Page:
Found. (dir. Scott Schirmer): OMFG. This is a fantastic horror film, a coming of age story, a meditation on the relationship between real and film violence, a family drama… all in one movie. What does a young kid do when he finds out his brother is a serial killer? What does he love his brother? How did he get that way? Does he have that in him as well? This is an movie that’s not gratuitous (though it is gory), that takes its time with its characters, that’s beautiful to look at. Foundmovie.net

The Invoking (dir. Jeremy Berg): Saying this is a horror film doesn’t really do it justice. The premise sounds familiar – four friends go to a remote rural property that one of them, Sarah, inherited from her estranged family. She doesn’t remember much about the place, and what she does remember isn’t good. But then something really interesting happens – the film begins to creep you out by what it doesn’t show you but only suggests. When Sarah starts seeing things, is she remembering events, participating in them, making them up, or doing something completely new? Is the place haunted on some level, or is she? It eschews simple jump scare tactics for a more thoughtful, under-the-skin approach, and it pays off big-time. The Invoking‘s Official Site.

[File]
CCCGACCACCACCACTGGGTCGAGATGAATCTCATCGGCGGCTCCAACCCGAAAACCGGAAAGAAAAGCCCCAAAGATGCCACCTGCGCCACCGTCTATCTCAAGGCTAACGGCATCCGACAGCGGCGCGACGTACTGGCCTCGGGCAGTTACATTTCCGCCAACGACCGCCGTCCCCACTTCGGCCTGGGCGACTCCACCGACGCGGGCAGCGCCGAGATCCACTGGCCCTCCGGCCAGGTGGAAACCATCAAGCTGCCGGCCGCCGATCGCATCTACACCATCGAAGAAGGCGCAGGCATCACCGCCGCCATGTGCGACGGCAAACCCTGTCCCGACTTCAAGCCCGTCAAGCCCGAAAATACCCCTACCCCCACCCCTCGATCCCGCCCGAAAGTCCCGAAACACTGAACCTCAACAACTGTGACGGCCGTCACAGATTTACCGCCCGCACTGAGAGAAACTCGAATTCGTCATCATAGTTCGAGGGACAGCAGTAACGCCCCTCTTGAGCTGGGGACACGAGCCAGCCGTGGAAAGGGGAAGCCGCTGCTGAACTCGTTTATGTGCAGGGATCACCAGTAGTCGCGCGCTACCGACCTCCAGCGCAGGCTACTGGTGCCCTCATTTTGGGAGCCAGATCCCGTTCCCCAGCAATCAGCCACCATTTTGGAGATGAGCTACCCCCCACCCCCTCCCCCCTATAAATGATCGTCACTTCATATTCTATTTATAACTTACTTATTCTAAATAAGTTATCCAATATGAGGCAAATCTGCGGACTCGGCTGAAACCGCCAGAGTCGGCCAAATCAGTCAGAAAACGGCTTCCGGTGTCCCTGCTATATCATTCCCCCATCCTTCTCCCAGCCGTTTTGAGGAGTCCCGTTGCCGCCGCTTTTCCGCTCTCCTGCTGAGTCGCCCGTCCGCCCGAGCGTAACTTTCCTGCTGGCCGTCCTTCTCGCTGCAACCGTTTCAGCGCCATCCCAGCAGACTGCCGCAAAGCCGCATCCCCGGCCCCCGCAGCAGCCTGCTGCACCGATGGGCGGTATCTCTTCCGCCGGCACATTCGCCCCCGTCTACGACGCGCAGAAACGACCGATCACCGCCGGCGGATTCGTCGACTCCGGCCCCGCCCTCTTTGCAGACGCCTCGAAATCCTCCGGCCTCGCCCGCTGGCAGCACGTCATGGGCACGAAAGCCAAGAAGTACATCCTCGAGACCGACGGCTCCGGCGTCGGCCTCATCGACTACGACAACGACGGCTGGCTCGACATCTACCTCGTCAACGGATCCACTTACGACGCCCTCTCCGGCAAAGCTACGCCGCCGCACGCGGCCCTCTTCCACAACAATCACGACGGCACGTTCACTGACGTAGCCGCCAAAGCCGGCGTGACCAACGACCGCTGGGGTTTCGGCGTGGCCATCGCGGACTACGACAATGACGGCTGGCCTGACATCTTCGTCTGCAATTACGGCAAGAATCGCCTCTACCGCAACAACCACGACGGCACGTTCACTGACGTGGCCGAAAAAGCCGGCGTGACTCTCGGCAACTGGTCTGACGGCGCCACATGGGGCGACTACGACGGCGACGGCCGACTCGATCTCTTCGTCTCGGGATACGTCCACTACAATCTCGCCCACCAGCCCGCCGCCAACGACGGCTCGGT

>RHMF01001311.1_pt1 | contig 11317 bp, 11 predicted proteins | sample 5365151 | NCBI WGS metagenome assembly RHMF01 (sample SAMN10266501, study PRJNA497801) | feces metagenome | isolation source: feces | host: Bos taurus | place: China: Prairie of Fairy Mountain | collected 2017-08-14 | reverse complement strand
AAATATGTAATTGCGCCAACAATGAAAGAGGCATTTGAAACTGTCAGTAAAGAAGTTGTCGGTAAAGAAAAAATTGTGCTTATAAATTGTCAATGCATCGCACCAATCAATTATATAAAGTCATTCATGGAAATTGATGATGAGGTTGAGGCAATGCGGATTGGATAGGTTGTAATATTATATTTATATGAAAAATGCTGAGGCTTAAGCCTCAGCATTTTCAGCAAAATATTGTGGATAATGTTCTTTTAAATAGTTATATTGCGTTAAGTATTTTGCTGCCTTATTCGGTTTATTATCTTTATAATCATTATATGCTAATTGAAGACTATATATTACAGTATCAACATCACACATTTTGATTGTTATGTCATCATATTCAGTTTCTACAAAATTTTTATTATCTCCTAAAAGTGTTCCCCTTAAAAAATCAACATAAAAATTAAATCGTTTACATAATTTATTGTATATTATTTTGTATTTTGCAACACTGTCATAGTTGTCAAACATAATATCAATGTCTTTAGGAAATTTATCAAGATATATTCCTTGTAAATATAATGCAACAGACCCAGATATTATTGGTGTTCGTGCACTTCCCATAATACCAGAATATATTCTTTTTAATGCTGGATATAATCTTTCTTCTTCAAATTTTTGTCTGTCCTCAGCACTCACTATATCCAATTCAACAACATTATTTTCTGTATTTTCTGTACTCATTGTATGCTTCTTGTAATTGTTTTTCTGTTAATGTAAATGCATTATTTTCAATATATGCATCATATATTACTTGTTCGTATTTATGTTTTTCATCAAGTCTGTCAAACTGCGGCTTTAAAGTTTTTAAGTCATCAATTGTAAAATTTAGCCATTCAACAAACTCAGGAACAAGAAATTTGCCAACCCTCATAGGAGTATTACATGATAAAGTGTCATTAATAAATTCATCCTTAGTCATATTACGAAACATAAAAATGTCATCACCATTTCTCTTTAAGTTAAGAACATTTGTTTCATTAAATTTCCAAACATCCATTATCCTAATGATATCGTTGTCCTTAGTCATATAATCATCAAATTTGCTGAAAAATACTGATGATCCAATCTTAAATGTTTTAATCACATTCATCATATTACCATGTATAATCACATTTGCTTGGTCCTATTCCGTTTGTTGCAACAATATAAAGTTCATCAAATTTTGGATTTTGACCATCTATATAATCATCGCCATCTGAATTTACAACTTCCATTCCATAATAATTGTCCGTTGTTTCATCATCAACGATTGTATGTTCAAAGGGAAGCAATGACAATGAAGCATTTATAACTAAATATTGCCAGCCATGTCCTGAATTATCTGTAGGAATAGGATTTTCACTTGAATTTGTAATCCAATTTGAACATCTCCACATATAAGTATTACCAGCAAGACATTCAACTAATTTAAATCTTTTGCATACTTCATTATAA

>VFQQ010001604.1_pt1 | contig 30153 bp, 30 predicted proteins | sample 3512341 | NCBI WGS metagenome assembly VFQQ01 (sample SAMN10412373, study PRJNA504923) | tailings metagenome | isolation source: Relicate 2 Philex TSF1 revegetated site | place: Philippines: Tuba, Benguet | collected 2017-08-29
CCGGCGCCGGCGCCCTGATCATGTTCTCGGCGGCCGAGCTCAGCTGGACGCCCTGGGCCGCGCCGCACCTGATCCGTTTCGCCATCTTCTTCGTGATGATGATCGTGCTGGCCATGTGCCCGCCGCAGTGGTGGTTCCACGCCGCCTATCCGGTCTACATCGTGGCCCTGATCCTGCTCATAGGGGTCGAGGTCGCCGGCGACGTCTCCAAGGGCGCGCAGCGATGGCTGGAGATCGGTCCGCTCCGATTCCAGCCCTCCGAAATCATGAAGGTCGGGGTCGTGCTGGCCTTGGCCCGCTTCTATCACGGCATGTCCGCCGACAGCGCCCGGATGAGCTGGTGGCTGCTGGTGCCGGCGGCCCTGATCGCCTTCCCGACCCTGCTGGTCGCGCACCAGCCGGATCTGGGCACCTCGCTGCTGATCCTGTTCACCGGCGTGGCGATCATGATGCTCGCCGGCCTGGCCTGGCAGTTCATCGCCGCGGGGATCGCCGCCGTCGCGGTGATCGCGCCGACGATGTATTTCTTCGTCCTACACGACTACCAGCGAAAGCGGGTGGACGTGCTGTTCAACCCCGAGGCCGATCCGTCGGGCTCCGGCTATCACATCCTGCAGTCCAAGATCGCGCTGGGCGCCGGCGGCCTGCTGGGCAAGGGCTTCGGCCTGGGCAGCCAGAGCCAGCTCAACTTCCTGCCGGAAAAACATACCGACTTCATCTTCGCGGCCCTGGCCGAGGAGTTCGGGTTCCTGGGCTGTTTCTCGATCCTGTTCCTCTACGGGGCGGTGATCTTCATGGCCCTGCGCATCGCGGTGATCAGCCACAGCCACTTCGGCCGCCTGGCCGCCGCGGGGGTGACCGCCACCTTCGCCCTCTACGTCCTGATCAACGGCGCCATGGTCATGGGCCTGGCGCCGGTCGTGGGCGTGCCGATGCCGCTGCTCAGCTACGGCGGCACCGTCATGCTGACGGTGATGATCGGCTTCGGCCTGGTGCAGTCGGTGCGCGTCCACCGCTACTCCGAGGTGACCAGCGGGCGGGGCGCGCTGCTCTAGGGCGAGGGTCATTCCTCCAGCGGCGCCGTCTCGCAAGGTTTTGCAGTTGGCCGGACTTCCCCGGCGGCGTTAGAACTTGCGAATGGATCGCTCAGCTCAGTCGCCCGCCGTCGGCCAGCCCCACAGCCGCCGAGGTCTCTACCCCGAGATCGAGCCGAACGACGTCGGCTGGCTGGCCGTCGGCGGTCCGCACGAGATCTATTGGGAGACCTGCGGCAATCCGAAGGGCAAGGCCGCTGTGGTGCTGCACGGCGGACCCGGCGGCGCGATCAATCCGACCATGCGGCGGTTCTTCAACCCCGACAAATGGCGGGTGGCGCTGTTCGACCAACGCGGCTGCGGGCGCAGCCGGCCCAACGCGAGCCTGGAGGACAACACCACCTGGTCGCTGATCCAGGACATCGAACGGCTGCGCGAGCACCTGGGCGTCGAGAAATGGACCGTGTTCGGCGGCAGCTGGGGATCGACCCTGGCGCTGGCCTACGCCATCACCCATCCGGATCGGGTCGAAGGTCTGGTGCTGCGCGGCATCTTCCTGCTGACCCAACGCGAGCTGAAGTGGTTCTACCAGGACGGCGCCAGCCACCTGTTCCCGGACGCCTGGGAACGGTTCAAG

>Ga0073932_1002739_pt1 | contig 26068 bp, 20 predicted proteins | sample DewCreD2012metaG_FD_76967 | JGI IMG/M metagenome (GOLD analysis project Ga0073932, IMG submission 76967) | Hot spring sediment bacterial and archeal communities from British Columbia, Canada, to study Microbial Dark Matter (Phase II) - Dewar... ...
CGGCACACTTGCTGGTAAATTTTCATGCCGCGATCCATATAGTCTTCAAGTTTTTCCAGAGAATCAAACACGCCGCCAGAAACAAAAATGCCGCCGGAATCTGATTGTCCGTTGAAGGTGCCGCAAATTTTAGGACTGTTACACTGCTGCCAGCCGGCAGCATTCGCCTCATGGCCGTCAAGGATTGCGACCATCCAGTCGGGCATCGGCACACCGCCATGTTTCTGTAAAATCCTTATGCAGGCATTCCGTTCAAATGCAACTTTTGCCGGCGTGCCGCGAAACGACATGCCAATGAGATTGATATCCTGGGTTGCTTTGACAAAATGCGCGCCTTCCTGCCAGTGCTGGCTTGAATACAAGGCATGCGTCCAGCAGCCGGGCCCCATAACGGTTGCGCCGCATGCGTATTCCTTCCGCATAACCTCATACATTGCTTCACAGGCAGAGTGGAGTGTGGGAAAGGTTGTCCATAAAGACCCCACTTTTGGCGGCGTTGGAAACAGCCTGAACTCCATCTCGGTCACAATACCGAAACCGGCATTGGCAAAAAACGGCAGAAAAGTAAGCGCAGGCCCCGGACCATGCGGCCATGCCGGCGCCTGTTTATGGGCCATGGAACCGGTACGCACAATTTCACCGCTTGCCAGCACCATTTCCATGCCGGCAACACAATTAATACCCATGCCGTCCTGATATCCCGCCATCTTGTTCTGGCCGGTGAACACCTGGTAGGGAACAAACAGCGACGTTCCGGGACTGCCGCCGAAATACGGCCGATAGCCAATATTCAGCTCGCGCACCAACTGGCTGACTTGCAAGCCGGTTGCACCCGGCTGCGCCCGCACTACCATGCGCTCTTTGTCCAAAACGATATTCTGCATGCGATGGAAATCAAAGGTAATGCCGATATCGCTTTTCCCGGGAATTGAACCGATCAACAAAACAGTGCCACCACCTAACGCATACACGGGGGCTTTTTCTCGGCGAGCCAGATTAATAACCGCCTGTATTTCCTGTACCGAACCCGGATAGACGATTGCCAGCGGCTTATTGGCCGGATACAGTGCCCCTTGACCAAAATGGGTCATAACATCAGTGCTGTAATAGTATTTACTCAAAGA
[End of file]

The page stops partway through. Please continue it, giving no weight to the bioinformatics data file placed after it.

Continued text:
Leaving DC (dir. Josh Criss): The found footage genre is ridiculous in many ways – why not just put the damn camera down, right? But here it totally works. A consultant with OCD moves out of Washington DC, and starts sending ‘video diaries’ of his new life in a remote dreamhouse in the woods back to his friends in his old OCD support group. Now that he’s finally clear of the city and the distractions, he can work from home! Except that something in the woods seems to be seriously screwing with him at night. Is it some side effect of his meds? Is it a projection of his anxiety? Is it some local kids screwing with the new guy? Or something else? Over the course of the film you see the poor man disintegrate, while trying as best he can to make sense of what’s going on.

Menschen (dir. Sarah Lotfi). This is a short film, unlike the others. But I can’t wait for the feature-length version. It’s the story of an Austrian captain who ‘inherits’ a boy with severe Downs syndrome, while trying to keep what’s left of his company alive at the end of World War II. Instead of doing the expected thing – killing the boy – he takes him under his wing instead. It’s a great film, made for peanuts, and shows what a talent Sarah is. Menschenthemovie.

OVERHYPED